Oscar Songs: How Iggy Pop Went From ‘Grumpy Old Man’ to ‘Gold’ Songwriter

TheWrap magazine: “I did hit a couple of Iggy notes toward the end,” rock icon says of collaboration with Daniel Pemberton, Danger Mouse and director Stephen Gaghan

Danger Mouse Iggy Pop Daniel Pemberton
Photographs by Elisabeth Caren

A version of this story first appeared in the Nominations Preview issue of TheWrap’s Oscar magazine.

The foreboding title song in Stephen Gaghan’s “Gold” started with the director giving lyrics to composer Daniel Pemberton. They then brought in music producer Danger Mouse (Brian Burton), before rock icon Iggy Pop added the finishing touches.

The songwriters break down the process:

DANIEL PEMBERTON I was scoring and mixing the film, and Stephen said, “I want to write a song.” I said, “I want to write a song, too — it’s a great idea, but I’ve got s—loads to do.”

But Stephen kept pushing. He came ’round to my house with these really beautiful lyric ideas. I’d go through it and go, “That bit’s great. That line, ‘doubled up and doubled down,’ we’ve got to use that.” At the beginning of the day I was thinking, “This is not going to happen, but I don’t want to upset the director.” But by the end of the day, we had something. And I said, “You know what? If somebody was singing this who could sing, this could be pretty good.”

But then I got pulled back into mixing the score, and Stephen said, “I can reach out to my friend Danger Mouse, and see if he would like to get involved.” And I said, “That would be amazing.”

DANGER MOUSE Stephen called me and said they were almost done with the movie, but he felt like there was this part for an original song. I’ve been friends with Stephen for years, so I went and saw the movie and liked it a lot, and I sat with the scene for a bit.

Daniel had worked on this piece of music, and I listened to it and was in right away. I started hearing melodies, started getting ideas. And when I thought of the kind of voice that could really work, somebody who had a deep voice and could be calm and have intensity, I thought of Iggy. So I called Iggy to see if it was a possibility, and he said he had a week free.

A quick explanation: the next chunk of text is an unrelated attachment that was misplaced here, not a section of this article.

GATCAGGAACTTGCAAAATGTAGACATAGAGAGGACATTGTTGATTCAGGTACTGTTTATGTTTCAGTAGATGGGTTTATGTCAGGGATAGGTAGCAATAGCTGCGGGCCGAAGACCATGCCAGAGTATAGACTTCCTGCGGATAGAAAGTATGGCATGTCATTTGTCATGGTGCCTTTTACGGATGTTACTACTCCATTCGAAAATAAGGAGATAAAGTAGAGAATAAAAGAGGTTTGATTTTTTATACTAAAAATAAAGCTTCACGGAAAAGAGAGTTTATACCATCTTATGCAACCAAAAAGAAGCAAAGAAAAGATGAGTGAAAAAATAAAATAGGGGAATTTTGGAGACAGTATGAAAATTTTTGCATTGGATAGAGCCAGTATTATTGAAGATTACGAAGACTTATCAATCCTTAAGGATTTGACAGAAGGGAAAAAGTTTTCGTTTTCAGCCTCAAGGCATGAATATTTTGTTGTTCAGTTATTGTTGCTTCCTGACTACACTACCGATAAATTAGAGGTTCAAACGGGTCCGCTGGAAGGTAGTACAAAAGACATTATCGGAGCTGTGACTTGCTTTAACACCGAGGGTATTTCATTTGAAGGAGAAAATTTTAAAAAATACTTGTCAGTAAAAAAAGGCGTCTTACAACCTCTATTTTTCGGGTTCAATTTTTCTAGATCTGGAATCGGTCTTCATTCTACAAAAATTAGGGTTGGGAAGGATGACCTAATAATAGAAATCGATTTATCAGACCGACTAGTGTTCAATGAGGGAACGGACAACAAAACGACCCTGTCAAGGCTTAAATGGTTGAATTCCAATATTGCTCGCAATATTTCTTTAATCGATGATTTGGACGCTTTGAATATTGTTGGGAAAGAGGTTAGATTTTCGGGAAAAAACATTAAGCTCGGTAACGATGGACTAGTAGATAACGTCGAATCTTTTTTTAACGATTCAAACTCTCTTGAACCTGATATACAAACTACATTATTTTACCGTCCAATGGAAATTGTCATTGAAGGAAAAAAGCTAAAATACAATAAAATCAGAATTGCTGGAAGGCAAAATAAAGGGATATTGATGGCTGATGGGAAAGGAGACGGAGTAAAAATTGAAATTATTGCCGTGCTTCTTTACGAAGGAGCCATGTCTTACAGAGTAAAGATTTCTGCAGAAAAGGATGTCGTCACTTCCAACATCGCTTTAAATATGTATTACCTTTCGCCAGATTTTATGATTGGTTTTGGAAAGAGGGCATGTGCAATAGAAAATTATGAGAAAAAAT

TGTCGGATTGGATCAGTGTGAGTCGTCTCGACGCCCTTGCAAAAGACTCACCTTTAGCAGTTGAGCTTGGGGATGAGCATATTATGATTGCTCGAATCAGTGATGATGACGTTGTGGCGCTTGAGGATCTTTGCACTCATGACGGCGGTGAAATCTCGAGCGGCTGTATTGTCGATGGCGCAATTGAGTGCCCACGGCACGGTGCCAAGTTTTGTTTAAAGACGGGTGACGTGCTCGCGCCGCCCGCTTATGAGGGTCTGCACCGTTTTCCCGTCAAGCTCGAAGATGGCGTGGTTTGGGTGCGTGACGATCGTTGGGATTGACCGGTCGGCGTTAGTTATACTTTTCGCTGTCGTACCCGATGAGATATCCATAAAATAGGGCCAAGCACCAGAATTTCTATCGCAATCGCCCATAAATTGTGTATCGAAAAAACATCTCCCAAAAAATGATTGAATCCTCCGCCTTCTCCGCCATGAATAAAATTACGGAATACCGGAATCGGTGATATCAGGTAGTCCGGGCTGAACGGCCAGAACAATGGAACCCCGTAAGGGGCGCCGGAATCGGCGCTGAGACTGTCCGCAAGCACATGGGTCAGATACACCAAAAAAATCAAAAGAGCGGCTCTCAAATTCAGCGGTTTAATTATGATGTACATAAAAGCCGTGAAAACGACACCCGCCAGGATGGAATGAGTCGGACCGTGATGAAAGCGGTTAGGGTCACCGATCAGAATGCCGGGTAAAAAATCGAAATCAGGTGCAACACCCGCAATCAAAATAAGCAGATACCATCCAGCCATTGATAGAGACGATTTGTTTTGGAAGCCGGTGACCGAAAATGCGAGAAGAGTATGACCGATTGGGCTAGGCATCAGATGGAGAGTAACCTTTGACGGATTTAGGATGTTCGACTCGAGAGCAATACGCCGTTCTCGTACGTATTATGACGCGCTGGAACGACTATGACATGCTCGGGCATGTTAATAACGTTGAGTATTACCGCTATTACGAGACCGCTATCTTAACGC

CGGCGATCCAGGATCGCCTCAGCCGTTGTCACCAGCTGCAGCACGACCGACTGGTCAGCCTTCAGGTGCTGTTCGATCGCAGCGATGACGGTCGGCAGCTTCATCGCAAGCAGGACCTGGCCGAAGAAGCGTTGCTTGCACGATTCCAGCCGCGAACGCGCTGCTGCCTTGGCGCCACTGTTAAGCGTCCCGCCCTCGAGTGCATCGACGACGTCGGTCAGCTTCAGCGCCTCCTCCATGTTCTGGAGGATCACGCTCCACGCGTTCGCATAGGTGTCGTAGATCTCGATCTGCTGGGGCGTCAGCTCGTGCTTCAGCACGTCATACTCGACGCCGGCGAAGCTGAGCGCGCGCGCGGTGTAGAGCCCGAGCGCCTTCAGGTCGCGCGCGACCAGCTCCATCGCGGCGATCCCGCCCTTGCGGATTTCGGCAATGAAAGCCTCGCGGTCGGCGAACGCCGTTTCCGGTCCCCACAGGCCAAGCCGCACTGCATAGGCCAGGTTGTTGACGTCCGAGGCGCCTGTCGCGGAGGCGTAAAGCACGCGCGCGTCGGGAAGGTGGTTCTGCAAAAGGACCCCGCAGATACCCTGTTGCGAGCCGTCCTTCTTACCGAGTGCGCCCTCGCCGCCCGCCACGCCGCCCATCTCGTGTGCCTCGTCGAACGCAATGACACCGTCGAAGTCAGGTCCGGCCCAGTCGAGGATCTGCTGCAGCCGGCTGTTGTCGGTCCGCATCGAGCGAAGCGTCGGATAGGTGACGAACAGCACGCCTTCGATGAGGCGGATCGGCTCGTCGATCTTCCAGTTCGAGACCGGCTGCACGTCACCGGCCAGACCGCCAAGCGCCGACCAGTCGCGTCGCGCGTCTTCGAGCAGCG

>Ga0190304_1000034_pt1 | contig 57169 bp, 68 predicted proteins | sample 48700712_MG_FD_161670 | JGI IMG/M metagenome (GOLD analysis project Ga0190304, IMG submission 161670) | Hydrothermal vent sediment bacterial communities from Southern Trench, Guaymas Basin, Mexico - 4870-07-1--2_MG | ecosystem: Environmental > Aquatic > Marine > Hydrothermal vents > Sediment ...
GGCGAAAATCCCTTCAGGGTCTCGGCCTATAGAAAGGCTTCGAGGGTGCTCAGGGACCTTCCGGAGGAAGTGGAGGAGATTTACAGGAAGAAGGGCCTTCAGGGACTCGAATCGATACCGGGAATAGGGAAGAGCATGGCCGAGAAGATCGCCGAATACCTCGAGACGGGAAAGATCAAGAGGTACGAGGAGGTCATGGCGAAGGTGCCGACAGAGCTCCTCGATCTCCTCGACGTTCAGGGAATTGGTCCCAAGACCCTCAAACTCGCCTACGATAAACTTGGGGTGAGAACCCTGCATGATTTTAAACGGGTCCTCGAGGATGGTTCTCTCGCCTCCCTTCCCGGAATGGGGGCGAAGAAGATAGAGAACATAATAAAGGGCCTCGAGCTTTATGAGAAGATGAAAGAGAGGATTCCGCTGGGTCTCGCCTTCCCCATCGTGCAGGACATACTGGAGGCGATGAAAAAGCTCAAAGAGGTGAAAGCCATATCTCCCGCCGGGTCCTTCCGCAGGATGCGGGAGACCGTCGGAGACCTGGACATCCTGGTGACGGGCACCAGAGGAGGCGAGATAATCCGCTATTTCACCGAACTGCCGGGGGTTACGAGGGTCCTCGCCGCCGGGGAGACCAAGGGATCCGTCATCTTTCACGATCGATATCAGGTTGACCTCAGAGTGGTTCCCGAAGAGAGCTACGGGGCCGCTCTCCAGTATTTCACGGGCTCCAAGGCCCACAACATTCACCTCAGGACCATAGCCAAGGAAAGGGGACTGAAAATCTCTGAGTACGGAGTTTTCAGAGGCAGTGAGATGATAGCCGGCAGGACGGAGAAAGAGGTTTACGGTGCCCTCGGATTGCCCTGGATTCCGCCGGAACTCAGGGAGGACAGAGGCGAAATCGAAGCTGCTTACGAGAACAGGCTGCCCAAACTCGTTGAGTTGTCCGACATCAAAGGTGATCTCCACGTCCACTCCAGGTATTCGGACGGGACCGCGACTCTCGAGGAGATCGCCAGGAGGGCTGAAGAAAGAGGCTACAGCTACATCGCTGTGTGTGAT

I said, “S—, we gotta get to work on this song.” So we booked our tickets to Miami to go see him, and we went over melodies and lyrics and everything. And then Iggy went and saw the movie, and Stephen and I worked on the song for a couple of days in the hotel room. I had to sing it myself, so I’d go into the bathroom and try to sing in my Iggy voice. And I said to Stephen, “Wait ’til Iggy gets it, you’ll see why I want him.”

And then I went into the studio with Iggy and did a lot of takes. And Stephen said, “Oh, I see why.”

IGGY POP It was on my few days off from my grueling schedule, and at first I was a little bit of a grumpy old man. I was thinking, “Look, this is going to be some damn film director who doesn’t know s— about music, and he’s going to end up not using the song.” But Brian said, “No, it’s a very good film,” and I saw that I could do something that would wend its way into the story.

I did a lot of practice with my car stereo, singing over and over to the track — not to develop a performance, but just to interiorize the lines. And then we got in the studio and I sang it 50, 60 times. A lot. That started to break me down a little bit to the point where I was like the guy in the movie. The money’s gone, everybody’s a crook, all right, whatever. That was the approach.

And Brian directed the vocal very particularly. “I like this, I don’t like that. this syllable, not that syllable. I like it when you breathe here, not there.” It helped me restrain a lot more than I ever had in a performance. I did hit a couple of Iggy notes toward the end, but that was at Brian’s urging. He said, “Give it a little Iggy shtick.”

Click here to read more from the Nominations Preview issue of TheWrap Oscar magazine.

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